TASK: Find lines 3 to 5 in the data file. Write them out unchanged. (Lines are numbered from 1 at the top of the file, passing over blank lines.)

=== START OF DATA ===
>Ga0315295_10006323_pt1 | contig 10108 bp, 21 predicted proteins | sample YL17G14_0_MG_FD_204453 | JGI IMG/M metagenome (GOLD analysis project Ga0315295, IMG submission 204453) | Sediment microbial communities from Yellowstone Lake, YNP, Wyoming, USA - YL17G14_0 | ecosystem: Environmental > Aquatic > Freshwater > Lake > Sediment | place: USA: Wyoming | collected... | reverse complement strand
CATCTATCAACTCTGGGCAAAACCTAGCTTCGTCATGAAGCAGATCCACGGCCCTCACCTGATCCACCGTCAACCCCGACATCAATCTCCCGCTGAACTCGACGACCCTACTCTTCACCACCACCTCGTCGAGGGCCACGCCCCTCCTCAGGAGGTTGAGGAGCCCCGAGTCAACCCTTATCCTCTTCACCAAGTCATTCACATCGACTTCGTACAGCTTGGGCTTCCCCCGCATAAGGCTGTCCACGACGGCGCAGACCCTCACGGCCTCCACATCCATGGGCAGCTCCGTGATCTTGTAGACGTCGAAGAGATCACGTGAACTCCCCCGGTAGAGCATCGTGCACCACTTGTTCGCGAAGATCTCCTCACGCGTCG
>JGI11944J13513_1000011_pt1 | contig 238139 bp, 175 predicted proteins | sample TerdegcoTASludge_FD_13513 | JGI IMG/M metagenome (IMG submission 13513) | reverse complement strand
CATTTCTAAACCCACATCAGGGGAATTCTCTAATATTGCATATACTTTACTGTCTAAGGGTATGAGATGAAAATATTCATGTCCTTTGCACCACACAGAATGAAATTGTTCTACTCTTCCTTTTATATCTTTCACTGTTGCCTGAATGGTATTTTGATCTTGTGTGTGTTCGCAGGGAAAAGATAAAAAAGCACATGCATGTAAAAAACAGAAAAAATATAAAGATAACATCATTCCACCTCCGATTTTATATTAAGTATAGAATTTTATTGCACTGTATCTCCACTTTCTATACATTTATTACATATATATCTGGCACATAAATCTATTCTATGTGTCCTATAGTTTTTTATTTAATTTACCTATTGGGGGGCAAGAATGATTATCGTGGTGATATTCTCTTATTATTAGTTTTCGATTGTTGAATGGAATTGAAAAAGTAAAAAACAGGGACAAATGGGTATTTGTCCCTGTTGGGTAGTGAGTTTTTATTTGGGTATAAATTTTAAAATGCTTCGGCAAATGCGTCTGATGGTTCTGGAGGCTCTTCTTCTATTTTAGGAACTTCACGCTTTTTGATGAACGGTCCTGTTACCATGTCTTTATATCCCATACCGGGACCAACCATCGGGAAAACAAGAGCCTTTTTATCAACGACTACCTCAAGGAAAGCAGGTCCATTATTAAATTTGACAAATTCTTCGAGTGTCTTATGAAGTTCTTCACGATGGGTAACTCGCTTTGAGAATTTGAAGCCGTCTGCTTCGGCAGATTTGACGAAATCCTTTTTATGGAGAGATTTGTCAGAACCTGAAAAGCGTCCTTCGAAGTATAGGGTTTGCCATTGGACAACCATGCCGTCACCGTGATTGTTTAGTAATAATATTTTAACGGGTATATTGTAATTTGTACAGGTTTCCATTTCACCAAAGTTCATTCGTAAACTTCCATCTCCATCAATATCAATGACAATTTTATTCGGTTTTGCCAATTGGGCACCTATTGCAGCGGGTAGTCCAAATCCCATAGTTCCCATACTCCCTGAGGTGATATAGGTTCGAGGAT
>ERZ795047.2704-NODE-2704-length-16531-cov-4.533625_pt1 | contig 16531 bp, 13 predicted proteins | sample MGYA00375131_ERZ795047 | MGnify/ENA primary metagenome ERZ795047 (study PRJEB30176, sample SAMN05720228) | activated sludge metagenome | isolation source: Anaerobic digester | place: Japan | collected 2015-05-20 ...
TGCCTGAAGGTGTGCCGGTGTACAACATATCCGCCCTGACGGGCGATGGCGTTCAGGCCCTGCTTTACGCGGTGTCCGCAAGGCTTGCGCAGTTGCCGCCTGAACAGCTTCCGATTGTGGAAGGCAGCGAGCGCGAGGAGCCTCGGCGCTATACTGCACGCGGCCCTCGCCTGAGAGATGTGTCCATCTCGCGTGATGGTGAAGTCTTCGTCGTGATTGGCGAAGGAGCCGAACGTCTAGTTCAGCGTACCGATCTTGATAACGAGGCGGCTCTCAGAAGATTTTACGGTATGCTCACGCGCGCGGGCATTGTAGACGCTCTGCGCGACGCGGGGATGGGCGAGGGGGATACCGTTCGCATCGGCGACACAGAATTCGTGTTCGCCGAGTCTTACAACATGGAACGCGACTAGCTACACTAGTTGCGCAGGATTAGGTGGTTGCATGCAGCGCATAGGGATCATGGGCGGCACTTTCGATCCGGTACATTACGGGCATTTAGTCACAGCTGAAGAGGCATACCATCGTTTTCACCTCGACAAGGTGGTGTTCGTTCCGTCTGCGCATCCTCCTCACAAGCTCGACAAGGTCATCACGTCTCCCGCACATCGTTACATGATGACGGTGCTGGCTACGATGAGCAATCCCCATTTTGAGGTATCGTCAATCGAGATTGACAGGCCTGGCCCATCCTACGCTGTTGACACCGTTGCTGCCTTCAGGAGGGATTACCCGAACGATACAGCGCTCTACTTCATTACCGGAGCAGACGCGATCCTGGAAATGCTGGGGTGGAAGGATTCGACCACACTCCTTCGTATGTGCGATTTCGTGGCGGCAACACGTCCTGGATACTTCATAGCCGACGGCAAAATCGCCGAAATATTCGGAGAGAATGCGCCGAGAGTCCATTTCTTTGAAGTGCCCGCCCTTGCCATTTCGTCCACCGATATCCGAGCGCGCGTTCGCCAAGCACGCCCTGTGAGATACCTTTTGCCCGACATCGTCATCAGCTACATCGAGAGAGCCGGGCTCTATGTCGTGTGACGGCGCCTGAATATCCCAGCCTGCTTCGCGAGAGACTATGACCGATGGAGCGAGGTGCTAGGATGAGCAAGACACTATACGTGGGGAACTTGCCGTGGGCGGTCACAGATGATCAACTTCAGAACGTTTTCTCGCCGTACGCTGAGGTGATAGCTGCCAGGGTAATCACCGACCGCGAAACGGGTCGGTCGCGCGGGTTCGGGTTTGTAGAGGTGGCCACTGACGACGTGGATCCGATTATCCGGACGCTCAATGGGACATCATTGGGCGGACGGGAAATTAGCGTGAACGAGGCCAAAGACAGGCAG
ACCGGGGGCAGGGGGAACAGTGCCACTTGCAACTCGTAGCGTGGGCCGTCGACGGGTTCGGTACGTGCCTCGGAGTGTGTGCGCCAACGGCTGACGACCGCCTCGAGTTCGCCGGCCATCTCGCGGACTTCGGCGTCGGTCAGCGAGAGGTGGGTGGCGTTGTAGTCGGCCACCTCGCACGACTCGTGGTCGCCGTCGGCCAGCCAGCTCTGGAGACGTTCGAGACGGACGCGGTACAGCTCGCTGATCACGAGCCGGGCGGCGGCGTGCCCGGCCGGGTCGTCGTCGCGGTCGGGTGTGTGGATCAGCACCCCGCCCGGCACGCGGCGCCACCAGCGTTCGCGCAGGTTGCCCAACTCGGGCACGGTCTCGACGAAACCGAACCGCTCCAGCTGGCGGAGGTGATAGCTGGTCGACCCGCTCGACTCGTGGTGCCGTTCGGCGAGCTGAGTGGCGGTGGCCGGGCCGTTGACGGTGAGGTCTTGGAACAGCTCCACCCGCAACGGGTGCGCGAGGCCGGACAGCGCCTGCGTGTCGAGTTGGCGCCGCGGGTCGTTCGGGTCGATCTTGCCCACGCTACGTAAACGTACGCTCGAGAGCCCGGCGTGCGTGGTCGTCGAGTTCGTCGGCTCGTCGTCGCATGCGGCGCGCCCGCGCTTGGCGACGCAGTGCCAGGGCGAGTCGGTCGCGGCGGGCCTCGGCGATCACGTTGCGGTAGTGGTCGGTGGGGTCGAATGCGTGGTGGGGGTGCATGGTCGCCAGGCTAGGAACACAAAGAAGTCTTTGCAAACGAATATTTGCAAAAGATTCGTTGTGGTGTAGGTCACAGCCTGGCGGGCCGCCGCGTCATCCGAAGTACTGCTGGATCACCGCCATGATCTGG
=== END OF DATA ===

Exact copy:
>JGI11944J13513_1000011_pt1 | contig 238139 bp, 175 predicted proteins | sample TerdegcoTASludge_FD_13513 | JGI IMG/M metagenome (IMG submission 13513) | reverse complement strand
CATTTCTAAACCCACATCAGGGGAATTCTCTAATATTGCATATACTTTACTGTCTAAGGGTATGAGATGAAAATATTCATGTCCTTTGCACCACACAGAATGAAATTGTTCTACTCTTCCTTTTATATCTTTCACTGTTGCCTGAATGGTATTTTGATCTTGTGTGTGTTCGCAGGGAAAAGATAAAAAAGCACATGCATGTAAAAAACAGAAAAAATATAAAGATAACATCATTCCACCTCCGATTTTATATTAAGTATAGAATTTTATTGCACTGTATCTCCACTTTCTATACATTTATTACATATATATCTGGCACATAAATCTATTCTATGTGTCCTATAGTTTTTTATTTAATTTACCTATTGGGGGGCAAGAATGATTATCGTGGTGATATTCTCTTATTATTAGTTTTCGATTGTTGAATGGAATTGAAAAAGTAAAAAACAGGGACAAATGGGTATTTGTCCCTGTTGGGTAGTGAGTTTTTATTTGGGTATAAATTTTAAAATGCTTCGGCAAATGCGTCTGATGGTTCTGGAGGCTCTTCTTCTATTTTAGGAACTTCACGCTTTTTGATGAACGGTCCTGTTACCATGTCTTTATATCCCATACCGGGACCAACCATCGGGAAAACAAGAGCCTTTTTATCAACGACTACCTCAAGGAAAGCAGGTCCATTATTAAATTTGACAAATTCTTCGAGTGTCTTATGAAGTTCTTCACGATGGGTAACTCGCTTTGAGAATTTGAAGCCGTCTGCTTCGGCAGATTTGACGAAATCCTTTTTATGGAGAGATTTGTCAGAACCTGAAAAGCGTCCTTCGAAGTATAGGGTTTGCCATTGGACAACCATGCCGTCACCGTGATTGTTTAGTAATAATATTTTAACGGGTATATTGTAATTTGTACAGGTTTCCATTTCACCAAAGTTCATTCGTAAACTTCCATCTCCATCAATATCAATGACAATTTTATTCGGTTTTGCCAATTGGGCACCTATTGCAGCGGGTAGTCCAAATCCCATAGTTCCCATACTCCCTGAGGTGATATAGGTTCGAGGAT
>ERZ795047.2704-NODE-2704-length-16531-cov-4.533625_pt1 | contig 16531 bp, 13 predicted proteins | sample MGYA00375131_ERZ795047 | MGnify/ENA primary metagenome ERZ795047 (study PRJEB30176, sample SAMN05720228) | activated sludge metagenome | isolation source: Anaerobic digester | place: Japan | collected 2015-05-20 ...